By Keith Idec
Eddie Hearn would welcome an Anthony Joshua-Tyson Fury fight if Fury upsets Deontay Wilder on December 1.
Wilder’s rematch clause would probably preclude a Joshua-Fury fight from happening immediately if Wilder were to lose to Fury at Staples Center in Los Angeles. Hearn suspects Wilder won’t have to exercise that contractual right because Joshua’s promoter can’t see Fury defeating Wilder in their fight for Wilder’s WBC heavyweight title.
“I think it’s gonna be a terrible fight and I think he’s gonna stink the place out,” Hearn said in reference to Fury. “He may even win the first couple rounds, but I do think he’ll get knocked out.”
Hearn insisted he isn’t hating on rival British promoter Frank Warren’s franchise fighter. He just doesn’t think the undefeated Fury can withstand Wilder’s power (40-0, 39 KOs).
“Listen, it’s nothing against him,” Hearn explained. “I absolutely admire Tyson Fury for what he’s done. … This is a guy who had major problems and has completely turned his life around. And I have the utmost respect for him. He’s not match sharp, he’s not match fit and I think Wilder hits too hard. And I think he’ll cut him up at some point.
“Don’t get me wrong – Fury’s gonna frustrate him, grab him, hold him, spin him, push him away, do it again. And [Wilder] may be behind after a couple of rounds. But eventually, he’ll get a hold of him. And when he does, I think he’ll win the fight.”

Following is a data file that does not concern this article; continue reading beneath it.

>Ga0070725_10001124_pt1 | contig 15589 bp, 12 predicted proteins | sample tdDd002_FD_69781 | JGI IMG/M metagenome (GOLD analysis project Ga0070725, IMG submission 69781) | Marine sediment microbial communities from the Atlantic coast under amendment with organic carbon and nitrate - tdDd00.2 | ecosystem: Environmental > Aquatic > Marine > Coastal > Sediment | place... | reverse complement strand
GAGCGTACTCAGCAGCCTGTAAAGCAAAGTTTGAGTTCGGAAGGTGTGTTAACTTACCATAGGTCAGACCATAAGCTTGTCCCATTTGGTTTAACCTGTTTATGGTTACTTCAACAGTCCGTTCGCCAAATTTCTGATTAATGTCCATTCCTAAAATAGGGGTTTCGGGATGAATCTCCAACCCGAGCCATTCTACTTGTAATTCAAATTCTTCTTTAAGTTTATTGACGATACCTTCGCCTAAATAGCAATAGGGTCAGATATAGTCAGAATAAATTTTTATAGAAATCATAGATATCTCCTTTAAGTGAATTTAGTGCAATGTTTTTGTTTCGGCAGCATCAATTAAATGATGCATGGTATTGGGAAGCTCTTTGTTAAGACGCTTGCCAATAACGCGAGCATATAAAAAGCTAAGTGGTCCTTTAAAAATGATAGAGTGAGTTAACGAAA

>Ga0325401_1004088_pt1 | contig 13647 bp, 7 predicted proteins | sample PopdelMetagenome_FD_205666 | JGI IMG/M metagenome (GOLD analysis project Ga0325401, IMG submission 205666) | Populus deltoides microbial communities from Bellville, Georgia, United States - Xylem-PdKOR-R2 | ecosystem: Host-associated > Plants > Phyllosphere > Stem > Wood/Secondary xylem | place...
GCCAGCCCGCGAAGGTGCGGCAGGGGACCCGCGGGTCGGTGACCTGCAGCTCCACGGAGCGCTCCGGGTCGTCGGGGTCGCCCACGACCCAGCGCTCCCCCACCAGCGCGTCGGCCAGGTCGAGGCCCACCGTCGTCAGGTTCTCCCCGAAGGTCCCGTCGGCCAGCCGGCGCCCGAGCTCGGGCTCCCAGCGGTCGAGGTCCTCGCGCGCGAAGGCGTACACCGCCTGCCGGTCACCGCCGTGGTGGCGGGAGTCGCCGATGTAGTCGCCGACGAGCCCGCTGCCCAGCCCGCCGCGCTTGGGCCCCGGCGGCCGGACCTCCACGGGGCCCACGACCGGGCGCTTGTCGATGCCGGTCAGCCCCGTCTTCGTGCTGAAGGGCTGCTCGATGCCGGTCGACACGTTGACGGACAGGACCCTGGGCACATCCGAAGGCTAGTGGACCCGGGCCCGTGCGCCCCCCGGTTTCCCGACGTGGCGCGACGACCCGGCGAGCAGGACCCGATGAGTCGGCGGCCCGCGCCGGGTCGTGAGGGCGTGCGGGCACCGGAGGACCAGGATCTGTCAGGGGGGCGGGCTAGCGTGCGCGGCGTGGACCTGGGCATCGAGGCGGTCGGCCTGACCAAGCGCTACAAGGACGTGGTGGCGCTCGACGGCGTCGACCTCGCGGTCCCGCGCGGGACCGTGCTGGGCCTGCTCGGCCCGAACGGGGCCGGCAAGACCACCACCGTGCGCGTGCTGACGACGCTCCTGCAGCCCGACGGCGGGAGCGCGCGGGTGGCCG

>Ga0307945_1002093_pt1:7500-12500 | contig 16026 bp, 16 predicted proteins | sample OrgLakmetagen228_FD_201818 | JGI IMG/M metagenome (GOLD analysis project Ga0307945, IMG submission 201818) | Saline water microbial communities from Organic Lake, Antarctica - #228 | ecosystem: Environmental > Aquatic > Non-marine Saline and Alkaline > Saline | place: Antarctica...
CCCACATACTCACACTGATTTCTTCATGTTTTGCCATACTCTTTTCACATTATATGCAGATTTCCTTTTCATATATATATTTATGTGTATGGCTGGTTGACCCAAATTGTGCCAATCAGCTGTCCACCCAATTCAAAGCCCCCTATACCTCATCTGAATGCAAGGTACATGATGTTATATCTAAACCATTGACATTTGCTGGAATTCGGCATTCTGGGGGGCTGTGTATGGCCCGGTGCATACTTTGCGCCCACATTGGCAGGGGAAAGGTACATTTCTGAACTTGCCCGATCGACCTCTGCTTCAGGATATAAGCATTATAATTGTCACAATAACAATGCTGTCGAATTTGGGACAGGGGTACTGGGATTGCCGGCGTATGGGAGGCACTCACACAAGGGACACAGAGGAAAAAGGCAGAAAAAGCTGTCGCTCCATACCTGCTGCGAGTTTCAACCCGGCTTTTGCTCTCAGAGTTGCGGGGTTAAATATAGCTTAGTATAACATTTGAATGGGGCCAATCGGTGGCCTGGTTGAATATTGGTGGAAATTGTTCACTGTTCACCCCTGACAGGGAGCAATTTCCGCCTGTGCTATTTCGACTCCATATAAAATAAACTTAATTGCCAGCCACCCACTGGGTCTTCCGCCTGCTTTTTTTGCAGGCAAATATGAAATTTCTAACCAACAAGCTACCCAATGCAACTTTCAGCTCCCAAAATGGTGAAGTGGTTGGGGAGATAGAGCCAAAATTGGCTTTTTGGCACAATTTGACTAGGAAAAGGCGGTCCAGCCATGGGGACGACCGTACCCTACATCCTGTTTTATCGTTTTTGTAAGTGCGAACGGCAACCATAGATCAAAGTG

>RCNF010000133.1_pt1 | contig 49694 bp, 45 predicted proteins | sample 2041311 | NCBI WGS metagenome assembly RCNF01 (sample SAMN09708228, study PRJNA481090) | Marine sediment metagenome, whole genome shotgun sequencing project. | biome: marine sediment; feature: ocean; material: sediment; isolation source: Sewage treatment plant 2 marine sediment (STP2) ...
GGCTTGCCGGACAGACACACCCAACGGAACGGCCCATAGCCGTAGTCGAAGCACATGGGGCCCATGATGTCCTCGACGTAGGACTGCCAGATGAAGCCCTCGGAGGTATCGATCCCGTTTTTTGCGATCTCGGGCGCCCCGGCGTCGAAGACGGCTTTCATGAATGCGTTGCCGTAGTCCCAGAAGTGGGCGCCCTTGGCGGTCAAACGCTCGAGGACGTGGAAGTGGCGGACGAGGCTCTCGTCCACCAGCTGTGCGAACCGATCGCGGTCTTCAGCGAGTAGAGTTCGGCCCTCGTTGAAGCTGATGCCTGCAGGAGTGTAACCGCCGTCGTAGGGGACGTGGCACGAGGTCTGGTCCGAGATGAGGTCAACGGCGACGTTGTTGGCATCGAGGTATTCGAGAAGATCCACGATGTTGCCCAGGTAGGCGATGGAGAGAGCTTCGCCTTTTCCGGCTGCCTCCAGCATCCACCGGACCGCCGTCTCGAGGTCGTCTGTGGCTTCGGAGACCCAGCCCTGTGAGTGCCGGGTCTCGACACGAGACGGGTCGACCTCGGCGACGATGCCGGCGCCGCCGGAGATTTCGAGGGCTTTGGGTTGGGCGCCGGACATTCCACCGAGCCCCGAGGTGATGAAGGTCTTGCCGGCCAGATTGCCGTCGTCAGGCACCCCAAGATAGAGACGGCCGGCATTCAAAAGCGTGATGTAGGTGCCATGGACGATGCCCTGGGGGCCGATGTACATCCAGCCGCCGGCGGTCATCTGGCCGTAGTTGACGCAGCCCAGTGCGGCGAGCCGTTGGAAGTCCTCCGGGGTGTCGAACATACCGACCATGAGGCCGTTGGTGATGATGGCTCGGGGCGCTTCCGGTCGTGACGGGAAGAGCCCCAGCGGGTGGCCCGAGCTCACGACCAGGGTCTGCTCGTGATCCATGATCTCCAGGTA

The 30-year-old Fury (27-0, 19 KOs) has fought twice since ending a 2½-year layoff June 9.
In his first fight since upsetting Wladimir Klitschko in November 2015, Fury stopped Switzerland’s Sefer Seferi (23-2, 21 KOs) after four utterly uneventful rounds in Manchester, England. Two months later, the Manchester native convincingly out-boxed Italy’s Francesco Pianeta (35-5-1, 21 KOs) and won a 10-round unanimous decision August 18 in Belfast, Northern Ireland.
Fury relinquished the IBF, IBO, WBA and WBO heavyweight titles two years ago without giving Klitschko the immediate rematch he was contractually owed. Understandably, a depressed Fury instead sought treatment for alcoholism and cocaine addiction.
While comparatively inactive overall, Fury has boxed twice since Wilder last fought.
Wilder will end nearly a nine-month layoff when he faces Fury. The knockout artist from Tuscaloosa, Alabama, knocked out Luis Ortiz (29-1, 25 KOs, 2 NC) in the 10th round of his last fight, a dangerous optional title defense in which Wilder had to overcome severe trouble late in the seventh round to win March 3 at Barclays Center in Brooklyn.
Keith Idec is a senior writer/columnist for BoxingScene.com. He can be reached on Twitter @Idecboxing.